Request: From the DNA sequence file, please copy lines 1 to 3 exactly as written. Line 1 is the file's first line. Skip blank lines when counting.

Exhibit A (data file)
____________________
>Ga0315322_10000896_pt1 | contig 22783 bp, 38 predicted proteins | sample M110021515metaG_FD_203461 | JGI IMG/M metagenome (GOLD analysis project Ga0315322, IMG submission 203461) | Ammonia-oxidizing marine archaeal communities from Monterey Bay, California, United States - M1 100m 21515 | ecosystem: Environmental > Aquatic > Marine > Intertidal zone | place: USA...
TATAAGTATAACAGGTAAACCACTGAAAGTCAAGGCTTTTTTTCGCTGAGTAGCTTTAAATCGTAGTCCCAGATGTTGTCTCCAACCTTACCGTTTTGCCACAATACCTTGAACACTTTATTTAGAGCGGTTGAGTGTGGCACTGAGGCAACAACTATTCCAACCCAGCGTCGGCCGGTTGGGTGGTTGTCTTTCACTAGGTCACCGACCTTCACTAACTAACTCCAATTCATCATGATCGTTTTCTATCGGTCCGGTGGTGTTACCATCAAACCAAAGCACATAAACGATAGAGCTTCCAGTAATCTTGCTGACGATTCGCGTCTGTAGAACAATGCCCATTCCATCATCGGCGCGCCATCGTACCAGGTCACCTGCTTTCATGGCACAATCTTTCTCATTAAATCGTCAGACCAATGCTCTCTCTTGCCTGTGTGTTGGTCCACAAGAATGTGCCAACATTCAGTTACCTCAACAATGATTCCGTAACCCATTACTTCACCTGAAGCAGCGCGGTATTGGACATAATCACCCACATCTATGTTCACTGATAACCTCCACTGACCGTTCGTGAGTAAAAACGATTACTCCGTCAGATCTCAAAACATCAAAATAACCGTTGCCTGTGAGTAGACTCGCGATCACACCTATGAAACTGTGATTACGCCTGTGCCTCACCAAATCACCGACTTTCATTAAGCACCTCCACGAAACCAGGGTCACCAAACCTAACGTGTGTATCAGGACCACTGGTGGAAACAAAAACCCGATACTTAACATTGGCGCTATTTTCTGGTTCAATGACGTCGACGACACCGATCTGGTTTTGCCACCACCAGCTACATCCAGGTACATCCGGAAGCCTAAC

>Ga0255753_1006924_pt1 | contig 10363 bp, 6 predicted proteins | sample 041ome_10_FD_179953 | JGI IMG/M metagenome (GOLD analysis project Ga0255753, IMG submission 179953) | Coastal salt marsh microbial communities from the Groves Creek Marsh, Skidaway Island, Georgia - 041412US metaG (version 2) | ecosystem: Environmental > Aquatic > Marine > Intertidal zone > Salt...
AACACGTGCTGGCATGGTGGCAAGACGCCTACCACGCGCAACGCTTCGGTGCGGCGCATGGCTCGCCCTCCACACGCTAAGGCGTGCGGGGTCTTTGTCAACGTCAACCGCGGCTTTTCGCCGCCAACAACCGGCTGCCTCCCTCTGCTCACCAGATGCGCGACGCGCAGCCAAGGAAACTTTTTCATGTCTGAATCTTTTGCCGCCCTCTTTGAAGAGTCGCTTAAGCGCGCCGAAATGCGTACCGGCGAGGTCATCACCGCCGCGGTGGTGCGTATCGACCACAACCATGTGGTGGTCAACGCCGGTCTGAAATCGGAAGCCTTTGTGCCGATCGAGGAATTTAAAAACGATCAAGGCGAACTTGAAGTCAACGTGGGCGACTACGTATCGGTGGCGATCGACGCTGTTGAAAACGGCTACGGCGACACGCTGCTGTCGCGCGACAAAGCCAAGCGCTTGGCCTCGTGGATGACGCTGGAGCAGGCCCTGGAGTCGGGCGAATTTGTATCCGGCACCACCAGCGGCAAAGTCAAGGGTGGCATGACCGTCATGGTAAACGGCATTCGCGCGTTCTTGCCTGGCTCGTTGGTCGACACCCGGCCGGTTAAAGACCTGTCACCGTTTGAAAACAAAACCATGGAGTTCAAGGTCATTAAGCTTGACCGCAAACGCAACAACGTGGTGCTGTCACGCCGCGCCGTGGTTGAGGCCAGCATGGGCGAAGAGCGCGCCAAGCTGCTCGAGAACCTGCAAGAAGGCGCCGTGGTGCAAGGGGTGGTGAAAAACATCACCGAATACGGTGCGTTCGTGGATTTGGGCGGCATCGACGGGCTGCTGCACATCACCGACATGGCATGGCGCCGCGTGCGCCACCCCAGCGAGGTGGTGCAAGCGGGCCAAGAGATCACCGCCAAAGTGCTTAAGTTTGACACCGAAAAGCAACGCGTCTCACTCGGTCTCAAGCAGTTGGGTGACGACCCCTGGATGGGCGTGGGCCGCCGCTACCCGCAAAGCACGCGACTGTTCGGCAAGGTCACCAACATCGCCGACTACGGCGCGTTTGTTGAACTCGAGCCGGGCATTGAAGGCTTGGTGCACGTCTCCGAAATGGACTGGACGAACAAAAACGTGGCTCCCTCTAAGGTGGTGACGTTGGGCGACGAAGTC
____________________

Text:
>Ga0315322_10000896_pt1 | contig 22783 bp, 38 predicted proteins | sample M110021515metaG_FD_203461 | JGI IMG/M metagenome (GOLD analysis project Ga0315322, IMG submission 203461) | Ammonia-oxidizing marine archaeal communities from Monterey Bay, California, United States - M1 100m 21515 | ecosystem: Environmental > Aquatic > Marine > Intertidal zone | place: USA...
TATAAGTATAACAGGTAAACCACTGAAAGTCAAGGCTTTTTTTCGCTGAGTAGCTTTAAATCGTAGTCCCAGATGTTGTCTCCAACCTTACCGTTTTGCCACAATACCTTGAACACTTTATTTAGAGCGGTTGAGTGTGGCACTGAGGCAACAACTATTCCAACCCAGCGTCGGCCGGTTGGGTGGTTGTCTTTCACTAGGTCACCGACCTTCACTAACTAACTCCAATTCATCATGATCGTTTTCTATCGGTCCGGTGGTGTTACCATCAAACCAAAGCACATAAACGATAGAGCTTCCAGTAATCTTGCTGACGATTCGCGTCTGTAGAACAATGCCCATTCCATCATCGGCGCGCCATCGTACCAGGTCACCTGCTTTCATGGCACAATCTTTCTCATTAAATCGTCAGACCAATGCTCTCTCTTGCCTGTGTGTTGGTCCACAAGAATGTGCCAACATTCAGTTACCTCAACAATGATTCCGTAACCCATTACTTCACCTGAAGCAGCGCGGTATTGGACATAATCACCCACATCTATGTTCACTGATAACCTCCACTGACCGTTCGTGAGTAAAAACGATTACTCCGTCAGATCTCAAAACATCAAAATAACCGTTGCCTGTGAGTAGACTCGCGATCACACCTATGAAACTGTGATTACGCCTGTGCCTCACCAAATCACCGACTTTCATTAAGCACCTCCACGAAACCAGGGTCACCAAACCTAACGTGTGTATCAGGACCACTGGTGGAAACAAAAACCCGATACTTAACATTGGCGCTATTTTCTGGTTCAATGACGTCGACGACACCGATCTGGTTTTGCCACCACCAGCTACATCCAGGTACATCCGGAAGCCTAAC

>Ga0255753_1006924_pt1 | contig 10363 bp, 6 predicted proteins | sample 041ome_10_FD_179953 | JGI IMG/M metagenome (GOLD analysis project Ga0255753, IMG submission 179953) | Coastal salt marsh microbial communities from the Groves Creek Marsh, Skidaway Island, Georgia - 041412US metaG (version 2) | ecosystem: Environmental > Aquatic > Marine > Intertidal zone > Salt...